For example, we might think being a lawyer will make us happy, because of our imagination. Perhaps we saw Law and Order, thought it was cool, and wanted to say cool phrases like, “Objection,” in court. But the reality of being a lawyer is mostly reading and writing in an office, not high-octane in court arguments. After a couple years of being a Lawyer, we may realize that we had no idea why we wanted to be a lawyer in the first place, and we set our sites elsewhere.
That’s an oversimplification, yet, if you look at the rate at which adults leave careers they spent years of college to obtain, it does make you wonder if those decisions were well thought-out.
Stumbling on Happiness shows us that our ability to predict our future happiness is questionable, perhaps even nonexistent. We all pursue happiness, but reading Gilbert’s book will make you question whether you really know what happiness is, and whether your beliefs about your happiness- in the present and the future- are misguided.
Amazon Link: Stumbling On Happiness
Mindset: The New Psychology of Success by Carol Dweck
Psychologist Carol Dweck shows us that what determines personal success might have a lot to do with something that most of us have never considered. Dweck argues that what whether we have one of two mindsets- static or growth- is the secret driver of success (or failure).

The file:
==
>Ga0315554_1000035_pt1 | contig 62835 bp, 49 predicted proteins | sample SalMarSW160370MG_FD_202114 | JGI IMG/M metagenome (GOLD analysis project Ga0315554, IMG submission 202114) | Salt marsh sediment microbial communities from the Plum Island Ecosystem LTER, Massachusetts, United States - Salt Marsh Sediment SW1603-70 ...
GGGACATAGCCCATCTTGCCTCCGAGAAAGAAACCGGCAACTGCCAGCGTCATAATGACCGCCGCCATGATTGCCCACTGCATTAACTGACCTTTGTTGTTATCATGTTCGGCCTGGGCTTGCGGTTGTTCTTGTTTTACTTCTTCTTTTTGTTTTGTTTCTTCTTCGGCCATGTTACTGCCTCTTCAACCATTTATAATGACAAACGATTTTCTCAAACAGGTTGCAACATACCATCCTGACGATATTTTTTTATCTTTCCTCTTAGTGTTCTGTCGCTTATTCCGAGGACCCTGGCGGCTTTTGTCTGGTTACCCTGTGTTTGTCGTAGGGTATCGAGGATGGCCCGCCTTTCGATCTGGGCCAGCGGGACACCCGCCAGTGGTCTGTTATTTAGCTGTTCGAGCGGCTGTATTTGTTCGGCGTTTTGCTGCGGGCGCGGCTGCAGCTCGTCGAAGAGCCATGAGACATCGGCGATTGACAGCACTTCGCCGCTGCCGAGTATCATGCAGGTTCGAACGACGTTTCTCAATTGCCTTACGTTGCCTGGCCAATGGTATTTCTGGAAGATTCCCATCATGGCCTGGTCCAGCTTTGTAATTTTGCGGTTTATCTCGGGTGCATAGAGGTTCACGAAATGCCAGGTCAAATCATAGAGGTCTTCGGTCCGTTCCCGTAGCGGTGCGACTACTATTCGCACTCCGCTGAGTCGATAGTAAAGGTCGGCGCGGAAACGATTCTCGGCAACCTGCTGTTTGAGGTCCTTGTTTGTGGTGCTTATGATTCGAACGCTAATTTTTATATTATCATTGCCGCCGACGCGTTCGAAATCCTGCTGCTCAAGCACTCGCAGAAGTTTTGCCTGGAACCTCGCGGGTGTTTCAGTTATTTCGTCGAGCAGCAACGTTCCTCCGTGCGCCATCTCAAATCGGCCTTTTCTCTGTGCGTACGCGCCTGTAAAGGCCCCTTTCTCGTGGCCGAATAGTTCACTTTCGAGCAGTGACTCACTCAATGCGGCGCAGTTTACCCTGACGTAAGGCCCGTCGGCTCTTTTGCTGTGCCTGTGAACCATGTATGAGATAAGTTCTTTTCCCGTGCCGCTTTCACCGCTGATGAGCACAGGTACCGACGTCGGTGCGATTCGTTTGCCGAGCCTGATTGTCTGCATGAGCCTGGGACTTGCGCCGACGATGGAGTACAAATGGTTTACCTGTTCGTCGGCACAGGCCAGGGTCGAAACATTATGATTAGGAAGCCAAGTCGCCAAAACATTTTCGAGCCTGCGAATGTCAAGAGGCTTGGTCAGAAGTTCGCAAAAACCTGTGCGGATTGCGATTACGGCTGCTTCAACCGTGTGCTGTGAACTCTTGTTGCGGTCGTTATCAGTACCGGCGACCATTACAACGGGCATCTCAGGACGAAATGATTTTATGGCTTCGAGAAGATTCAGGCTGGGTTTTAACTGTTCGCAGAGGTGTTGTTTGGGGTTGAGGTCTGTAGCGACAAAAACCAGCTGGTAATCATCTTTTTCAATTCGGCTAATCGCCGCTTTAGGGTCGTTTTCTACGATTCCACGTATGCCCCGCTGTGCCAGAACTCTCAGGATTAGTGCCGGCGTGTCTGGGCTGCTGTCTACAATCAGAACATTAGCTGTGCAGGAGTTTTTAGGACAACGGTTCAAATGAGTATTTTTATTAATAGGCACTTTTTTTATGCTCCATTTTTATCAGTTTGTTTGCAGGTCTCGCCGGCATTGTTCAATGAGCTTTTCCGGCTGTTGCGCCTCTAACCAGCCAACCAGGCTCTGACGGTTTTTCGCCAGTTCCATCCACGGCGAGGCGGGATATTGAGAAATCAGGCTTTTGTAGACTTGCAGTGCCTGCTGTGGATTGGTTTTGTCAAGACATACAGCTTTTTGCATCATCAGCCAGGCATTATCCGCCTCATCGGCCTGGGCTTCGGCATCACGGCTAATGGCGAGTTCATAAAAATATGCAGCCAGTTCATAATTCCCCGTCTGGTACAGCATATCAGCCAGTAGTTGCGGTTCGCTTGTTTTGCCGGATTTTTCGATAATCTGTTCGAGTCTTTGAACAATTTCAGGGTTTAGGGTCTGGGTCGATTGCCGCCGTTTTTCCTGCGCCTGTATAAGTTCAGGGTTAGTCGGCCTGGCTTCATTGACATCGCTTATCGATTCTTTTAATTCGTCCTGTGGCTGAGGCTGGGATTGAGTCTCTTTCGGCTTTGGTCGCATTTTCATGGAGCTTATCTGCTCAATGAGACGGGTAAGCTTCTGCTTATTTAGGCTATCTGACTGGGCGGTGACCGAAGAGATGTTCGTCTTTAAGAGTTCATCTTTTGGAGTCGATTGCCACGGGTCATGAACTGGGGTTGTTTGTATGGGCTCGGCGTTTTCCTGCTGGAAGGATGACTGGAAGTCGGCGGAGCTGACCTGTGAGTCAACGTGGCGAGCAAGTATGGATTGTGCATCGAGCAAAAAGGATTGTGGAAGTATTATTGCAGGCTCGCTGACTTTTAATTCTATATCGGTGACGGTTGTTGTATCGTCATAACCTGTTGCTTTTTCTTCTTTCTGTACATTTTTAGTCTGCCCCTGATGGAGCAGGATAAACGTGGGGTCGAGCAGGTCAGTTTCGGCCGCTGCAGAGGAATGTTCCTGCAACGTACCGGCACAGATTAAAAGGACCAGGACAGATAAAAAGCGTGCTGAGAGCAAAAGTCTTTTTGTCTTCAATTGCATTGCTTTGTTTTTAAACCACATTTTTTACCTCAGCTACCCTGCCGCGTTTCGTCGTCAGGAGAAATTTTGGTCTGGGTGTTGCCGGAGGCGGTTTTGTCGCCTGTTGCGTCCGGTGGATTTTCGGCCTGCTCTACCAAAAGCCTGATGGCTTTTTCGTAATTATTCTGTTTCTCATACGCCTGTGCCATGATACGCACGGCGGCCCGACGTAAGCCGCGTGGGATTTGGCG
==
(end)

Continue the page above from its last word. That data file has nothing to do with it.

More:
If you have a static mindset, you believe that your degree of success is a product of innate characteristics. Your intelligence, creativity, etc. are traits you were born with. If you fail at school, it’s because you’re not smart. If you fail in your pursuit to become a musician, it’s because your tone deaf.
If you have a growth mindset, however, you believe that your degree of success is determined through a process of continually learning from past experiences and failures. If you’re not doing well in school, you decide to devote more hours to studying. If you didn’t make it into your school’s band, you find an instructor.
Dweck gives scientific evidence that a growth mindset predicts much greater levels of success than a static mindset. It’s not your inherent limitations that prevent you from succeeding, but the fact that you believe you have inherent limitations.
Reading Mindset won’t necessarily make you believe that your mindset quietly determines whether you fail or succeed in your pursuits, but it will make you question how you think about yourself. When you fail, you’ll start to wonder whether that failure is saying something about who you are, or just giving you feedback about your approach.
Read Mindset if you want to challenge your assumptions about what makes people succeed or fail (yourself included).
Amazon Link: Mindset: The New Psychology of Success
Reading these books won’t change your life over night. But it will lead you to start questioning your values and beliefs. This process of questioning can plant a seed that eventually grows into deep personal change. Reading books that make you think about your thinking can broaden your self-awareness. As you become more aware, the limiting beliefs you didn’t know you had will lose their power over you.